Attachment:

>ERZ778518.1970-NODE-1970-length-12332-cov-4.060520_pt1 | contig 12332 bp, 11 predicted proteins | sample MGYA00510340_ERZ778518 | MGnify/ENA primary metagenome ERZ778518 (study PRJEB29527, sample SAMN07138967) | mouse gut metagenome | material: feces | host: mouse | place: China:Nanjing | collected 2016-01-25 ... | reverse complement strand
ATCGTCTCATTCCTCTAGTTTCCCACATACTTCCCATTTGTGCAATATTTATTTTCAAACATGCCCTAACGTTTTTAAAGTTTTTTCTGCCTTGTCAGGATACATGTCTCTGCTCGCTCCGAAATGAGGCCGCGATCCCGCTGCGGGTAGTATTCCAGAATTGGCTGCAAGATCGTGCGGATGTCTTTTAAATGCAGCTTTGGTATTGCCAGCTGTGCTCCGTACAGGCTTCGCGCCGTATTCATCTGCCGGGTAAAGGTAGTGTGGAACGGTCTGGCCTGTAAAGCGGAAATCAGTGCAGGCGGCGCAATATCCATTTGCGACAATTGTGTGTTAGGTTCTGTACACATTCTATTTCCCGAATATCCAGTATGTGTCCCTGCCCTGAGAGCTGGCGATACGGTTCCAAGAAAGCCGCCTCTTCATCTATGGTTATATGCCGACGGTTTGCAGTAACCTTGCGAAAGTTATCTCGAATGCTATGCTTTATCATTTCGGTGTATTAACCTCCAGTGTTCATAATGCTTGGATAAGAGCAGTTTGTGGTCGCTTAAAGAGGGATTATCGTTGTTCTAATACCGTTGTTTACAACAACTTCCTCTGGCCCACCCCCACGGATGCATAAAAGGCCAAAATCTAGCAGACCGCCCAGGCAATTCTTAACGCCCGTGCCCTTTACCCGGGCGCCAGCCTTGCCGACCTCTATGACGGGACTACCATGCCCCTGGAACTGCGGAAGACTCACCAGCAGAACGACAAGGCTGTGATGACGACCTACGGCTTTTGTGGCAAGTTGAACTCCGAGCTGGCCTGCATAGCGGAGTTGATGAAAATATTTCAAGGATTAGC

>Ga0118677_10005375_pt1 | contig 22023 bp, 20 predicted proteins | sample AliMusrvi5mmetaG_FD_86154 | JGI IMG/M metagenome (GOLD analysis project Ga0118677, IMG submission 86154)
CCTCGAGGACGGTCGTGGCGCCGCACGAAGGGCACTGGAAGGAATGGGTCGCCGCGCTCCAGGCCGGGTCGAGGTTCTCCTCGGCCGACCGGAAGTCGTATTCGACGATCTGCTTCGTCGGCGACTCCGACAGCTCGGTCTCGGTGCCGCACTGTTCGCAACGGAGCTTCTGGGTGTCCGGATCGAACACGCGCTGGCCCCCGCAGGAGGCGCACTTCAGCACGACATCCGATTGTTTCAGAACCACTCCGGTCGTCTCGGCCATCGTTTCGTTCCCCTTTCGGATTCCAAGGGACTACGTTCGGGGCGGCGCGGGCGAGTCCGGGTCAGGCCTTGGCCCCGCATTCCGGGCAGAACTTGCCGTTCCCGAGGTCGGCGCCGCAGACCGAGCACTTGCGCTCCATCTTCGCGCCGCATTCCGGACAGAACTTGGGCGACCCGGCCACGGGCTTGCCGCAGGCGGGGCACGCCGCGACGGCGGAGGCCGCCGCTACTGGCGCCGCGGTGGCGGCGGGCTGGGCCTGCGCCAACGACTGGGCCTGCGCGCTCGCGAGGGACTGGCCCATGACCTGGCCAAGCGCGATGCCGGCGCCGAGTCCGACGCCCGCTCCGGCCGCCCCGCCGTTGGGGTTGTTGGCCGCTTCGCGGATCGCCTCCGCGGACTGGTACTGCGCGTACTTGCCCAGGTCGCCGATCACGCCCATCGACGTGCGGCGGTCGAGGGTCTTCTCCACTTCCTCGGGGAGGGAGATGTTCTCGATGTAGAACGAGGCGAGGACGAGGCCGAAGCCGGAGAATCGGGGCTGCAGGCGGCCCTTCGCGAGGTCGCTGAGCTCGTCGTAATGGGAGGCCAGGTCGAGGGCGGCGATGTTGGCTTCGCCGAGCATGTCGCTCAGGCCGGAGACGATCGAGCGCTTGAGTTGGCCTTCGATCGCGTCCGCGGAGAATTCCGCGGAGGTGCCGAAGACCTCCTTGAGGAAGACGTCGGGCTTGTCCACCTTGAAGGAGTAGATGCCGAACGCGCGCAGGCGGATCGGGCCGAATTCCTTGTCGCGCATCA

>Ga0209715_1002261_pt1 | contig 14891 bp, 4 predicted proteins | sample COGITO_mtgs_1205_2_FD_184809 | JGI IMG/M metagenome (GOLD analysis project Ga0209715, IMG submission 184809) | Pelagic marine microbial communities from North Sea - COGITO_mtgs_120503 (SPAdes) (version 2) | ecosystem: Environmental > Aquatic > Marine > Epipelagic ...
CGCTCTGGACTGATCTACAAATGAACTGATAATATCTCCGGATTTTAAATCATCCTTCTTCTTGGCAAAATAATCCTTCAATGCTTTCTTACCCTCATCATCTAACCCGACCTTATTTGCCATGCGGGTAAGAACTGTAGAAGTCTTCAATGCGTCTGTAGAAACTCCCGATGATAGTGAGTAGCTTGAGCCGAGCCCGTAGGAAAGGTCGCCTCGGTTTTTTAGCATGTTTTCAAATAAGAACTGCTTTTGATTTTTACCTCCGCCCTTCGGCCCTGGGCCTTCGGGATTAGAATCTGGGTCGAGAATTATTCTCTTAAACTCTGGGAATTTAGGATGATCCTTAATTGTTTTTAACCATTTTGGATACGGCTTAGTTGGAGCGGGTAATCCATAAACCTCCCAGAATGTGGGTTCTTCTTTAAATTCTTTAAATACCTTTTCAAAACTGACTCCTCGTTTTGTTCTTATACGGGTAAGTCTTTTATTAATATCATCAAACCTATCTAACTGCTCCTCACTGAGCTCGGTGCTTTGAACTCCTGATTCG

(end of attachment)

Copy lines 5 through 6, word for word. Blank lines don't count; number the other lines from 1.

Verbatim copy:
>Ga0209715_1002261_pt1 | contig 14891 bp, 4 predicted proteins | sample COGITO_mtgs_1205_2_FD_184809 | JGI IMG/M metagenome (GOLD analysis project Ga0209715, IMG submission 184809) | Pelagic marine microbial communities from North Sea - COGITO_mtgs_120503 (SPAdes) (version 2) | ecosystem: Environmental > Aquatic > Marine > Epipelagic ...
CGCTCTGGACTGATCTACAAATGAACTGATAATATCTCCGGATTTTAAATCATCCTTCTTCTTGGCAAAATAATCCTTCAATGCTTTCTTACCCTCATCATCTAACCCGACCTTATTTGCCATGCGGGTAAGAACTGTAGAAGTCTTCAATGCGTCTGTAGAAACTCCCGATGATAGTGAGTAGCTTGAGCCGAGCCCGTAGGAAAGGTCGCCTCGGTTTTTTAGCATGTTTTCAAATAAGAACTGCTTTTGATTTTTACCTCCGCCCTTCGGCCCTGGGCCTTCGGGATTAGAATCTGGGTCGAGAATTATTCTCTTAAACTCTGGGAATTTAGGATGATCCTTAATTGTTTTTAACCATTTTGGATACGGCTTAGTTGGAGCGGGTAATCCATAAACCTCCCAGAATGTGGGTTCTTCTTTAAATTCTTTAAATACCTTTTCAAAACTGACTCCTCGTTTTGTTCTTATACGGGTAAGTCTTTTATTAATATCATCAAACCTATCTAACTGCTCCTCACTGAGCTCGGTGCTTTGAACTCCTGATTCG